He was the captain of his college football team. Unfortunately, an injury to his knee prevented him from being named to the ranks of Little All American. Later in 1950, he was named “Kappa of the Year” by the Kappa Alpha Psi Fraternity, Inc.
During his academic experience at Bluefield State College, he met the love of his life, Gwendolyn Marie Jackson. The two were married on February 12, 1951. Their union lasted 59 years, until her death on March 6, 2010. They were devoted to each other. Evidence of their love was demonstrated whenever and wherever you saw them. They had five children: Kevin Sr., Keith, Karen, Kim and Rudolph Jr. Family was always their focus. They raised their children in a loving environment. They nurtured their children. Family time was very important. Vacations included time spent at resorts and cruises and often included not just their children but their grandchildren, great-grandchildren, family and friends. Their home was open to many, and their hearts were open to all.
Looney leaves to mourn: five children, Kevin Sr. (Tonya), Keith (Dora), Karen (Ferris, Jr.), Kim and Rudolph Jr.; two siblings, Mack Jr. and Donald (Rose); sister-in-law, Billie Jean Marrs (Edwin); 10 grandchildren, Julian “JJ” Busbee Jr. (Tia), Tonya D. Looney, Ferris L. Davis III (Jeniece), Damen K. Looney Sr., Kevin Looney Jr. (Dionne), Kendrick A. Looney, Kalitta S. Looney, Clifford C. Bullock Sr.(Erin), Jasmine M. Looney, Rudolph V. Looney III; 21 great-grandchildren, a host of nieces, nephews, cousins, “adopted” children, family and friends.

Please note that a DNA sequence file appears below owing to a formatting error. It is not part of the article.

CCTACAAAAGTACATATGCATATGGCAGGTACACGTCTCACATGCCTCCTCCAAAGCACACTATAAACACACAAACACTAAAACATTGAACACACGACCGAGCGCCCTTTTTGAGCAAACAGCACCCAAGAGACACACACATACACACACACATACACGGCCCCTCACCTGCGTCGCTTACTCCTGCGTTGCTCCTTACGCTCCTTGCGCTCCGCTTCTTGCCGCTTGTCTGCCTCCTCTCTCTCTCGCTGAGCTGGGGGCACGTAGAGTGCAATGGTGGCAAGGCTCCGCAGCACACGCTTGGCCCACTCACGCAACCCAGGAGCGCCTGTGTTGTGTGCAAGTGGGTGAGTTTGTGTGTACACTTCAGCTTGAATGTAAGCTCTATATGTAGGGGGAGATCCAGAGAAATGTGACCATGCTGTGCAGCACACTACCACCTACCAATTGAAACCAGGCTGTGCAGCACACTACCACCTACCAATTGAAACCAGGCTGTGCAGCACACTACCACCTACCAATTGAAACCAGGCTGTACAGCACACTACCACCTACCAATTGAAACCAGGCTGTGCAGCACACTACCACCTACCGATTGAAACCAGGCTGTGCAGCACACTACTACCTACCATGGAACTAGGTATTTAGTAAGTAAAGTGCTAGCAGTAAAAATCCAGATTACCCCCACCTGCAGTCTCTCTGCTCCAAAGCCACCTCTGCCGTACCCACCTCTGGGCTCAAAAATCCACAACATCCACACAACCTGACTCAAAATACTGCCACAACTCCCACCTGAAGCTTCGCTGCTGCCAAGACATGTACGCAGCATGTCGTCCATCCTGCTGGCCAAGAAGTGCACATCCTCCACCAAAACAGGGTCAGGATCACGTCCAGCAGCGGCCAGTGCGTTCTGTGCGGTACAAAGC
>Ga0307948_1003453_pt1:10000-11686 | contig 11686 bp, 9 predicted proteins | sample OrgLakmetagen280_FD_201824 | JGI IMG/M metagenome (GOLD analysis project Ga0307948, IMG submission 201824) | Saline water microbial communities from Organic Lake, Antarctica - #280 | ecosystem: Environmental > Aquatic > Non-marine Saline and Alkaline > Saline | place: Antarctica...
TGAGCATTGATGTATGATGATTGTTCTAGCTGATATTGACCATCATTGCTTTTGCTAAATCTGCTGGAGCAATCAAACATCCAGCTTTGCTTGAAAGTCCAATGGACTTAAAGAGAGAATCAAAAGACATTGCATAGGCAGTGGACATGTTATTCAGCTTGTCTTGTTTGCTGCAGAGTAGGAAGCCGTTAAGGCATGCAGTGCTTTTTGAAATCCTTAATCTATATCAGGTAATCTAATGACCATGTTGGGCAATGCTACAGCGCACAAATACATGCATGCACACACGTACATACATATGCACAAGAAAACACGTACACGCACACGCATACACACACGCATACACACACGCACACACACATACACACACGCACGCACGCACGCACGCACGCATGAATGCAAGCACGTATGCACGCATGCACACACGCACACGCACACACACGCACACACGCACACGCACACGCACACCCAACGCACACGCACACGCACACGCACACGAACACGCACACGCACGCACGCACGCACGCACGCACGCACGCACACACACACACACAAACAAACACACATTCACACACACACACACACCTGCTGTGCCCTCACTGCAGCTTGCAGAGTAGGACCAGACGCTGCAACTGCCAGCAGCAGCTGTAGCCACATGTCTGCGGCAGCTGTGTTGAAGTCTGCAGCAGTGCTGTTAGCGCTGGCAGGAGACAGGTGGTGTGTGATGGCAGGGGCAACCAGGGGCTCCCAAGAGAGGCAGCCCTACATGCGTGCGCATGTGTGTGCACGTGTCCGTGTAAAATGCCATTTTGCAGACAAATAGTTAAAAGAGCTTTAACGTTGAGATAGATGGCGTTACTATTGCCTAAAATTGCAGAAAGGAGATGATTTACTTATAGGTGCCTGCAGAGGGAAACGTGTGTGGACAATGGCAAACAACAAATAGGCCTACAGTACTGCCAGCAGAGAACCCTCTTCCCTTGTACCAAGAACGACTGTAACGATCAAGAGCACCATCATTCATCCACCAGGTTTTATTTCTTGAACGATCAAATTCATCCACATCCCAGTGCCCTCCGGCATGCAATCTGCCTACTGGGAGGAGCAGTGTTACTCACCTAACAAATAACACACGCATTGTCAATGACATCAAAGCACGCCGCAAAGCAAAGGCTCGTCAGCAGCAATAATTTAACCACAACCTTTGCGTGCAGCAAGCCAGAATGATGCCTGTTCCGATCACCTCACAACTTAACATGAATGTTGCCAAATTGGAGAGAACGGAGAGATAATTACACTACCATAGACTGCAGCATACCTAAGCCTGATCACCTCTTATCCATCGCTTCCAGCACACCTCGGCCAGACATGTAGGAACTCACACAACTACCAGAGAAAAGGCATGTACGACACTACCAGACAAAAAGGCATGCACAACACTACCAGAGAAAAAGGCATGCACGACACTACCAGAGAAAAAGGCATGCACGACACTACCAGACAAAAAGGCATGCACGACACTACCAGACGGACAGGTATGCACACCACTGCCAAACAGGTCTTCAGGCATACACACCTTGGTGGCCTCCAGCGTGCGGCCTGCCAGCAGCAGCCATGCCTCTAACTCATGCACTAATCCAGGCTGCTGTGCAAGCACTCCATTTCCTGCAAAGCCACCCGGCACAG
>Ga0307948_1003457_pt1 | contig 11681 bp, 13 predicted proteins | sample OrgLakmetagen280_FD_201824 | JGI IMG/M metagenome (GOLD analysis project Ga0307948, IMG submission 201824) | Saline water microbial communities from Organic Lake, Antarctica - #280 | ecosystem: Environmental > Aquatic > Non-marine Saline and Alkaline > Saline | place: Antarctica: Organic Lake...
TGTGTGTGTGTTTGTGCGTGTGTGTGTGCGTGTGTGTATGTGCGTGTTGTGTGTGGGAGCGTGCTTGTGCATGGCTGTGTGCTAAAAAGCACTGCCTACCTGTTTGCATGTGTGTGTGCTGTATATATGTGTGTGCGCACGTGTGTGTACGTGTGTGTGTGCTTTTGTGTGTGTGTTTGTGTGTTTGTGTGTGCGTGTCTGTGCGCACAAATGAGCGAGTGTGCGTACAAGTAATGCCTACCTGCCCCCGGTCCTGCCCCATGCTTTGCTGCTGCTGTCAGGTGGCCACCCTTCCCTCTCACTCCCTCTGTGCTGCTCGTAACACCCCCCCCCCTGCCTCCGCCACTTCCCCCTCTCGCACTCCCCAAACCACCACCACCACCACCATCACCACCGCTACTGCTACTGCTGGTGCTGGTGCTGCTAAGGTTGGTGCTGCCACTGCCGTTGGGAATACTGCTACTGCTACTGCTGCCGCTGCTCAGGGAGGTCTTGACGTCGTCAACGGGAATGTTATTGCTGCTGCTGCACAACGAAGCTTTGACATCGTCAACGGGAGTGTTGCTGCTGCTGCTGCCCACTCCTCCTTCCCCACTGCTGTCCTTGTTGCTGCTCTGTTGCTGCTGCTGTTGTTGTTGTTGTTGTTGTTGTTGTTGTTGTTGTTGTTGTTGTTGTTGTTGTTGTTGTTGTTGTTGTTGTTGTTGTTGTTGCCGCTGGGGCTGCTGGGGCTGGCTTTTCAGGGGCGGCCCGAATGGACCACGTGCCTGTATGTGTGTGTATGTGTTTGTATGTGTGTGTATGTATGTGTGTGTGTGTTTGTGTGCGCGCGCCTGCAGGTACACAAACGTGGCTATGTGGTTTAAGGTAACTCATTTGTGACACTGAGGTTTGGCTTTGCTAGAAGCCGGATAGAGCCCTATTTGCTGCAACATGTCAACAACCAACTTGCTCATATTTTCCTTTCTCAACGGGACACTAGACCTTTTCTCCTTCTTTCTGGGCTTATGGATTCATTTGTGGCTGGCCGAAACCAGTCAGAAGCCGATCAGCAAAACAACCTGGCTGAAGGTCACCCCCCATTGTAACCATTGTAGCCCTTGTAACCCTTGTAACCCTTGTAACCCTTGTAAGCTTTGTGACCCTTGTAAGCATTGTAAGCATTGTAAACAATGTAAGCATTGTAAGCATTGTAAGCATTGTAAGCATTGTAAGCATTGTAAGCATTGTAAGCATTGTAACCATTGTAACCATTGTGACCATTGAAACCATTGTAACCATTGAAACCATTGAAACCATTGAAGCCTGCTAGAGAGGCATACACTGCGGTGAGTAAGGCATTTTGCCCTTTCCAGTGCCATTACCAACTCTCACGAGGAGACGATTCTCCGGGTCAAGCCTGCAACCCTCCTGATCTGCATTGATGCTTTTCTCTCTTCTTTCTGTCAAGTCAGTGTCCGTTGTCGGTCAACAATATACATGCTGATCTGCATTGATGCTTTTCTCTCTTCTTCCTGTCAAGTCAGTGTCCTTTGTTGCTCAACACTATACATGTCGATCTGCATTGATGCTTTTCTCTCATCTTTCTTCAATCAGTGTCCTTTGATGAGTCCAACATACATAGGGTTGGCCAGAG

Looney was preceded in death by siblings, Juanita Looney, John Watterson and Billy Jean Reed.
Services will be held October 28 at Kingdom Hall of Jehovah’s Witnesses, 5619–45 Walnut St. The service will start at 11 a.m. Bringhurst Funeral Home handled the arrangements.
Mashelle Royster Odom was a devoted mother and grandmother. Her family said that she had an outgoing personality and gave of herself to everyone she met.
For the last several years, Odom was a real estate agent with Keller Williams Real Estate Agency in Winston-Salem, N.C. Before becoming a real estate agent, she was employed as an administrative assistant at North Carolina Baptist Hospital in Winston-Salem. When she lived in Philadelphia, she was employed with the city for several years.
Odom died on January 14 of a massive stroke in Winston Salem. She was 57.
Odom was born on August 2, 1954, in Richmond, Va., to Stanley Royster and Mary Ann Gaines.
She graduated from the public schools in Philadelphia and attended Temple University. She lived in Philadelphia until 2000 when she made her move to Winston-Salem and became an active member of Unity Church of Winston-Salem.
Odom was affectionately known as “Queen” to her children and “Duchess” to her grandchildren in honor of her royal ways. Her family said she had an infectious laugh with an enormous sense of humor. She was a go-getter and was known for her assertive quest for financial security, and above all, was a devoted mother and grandmother who loved her daughters and grandchildren dearly.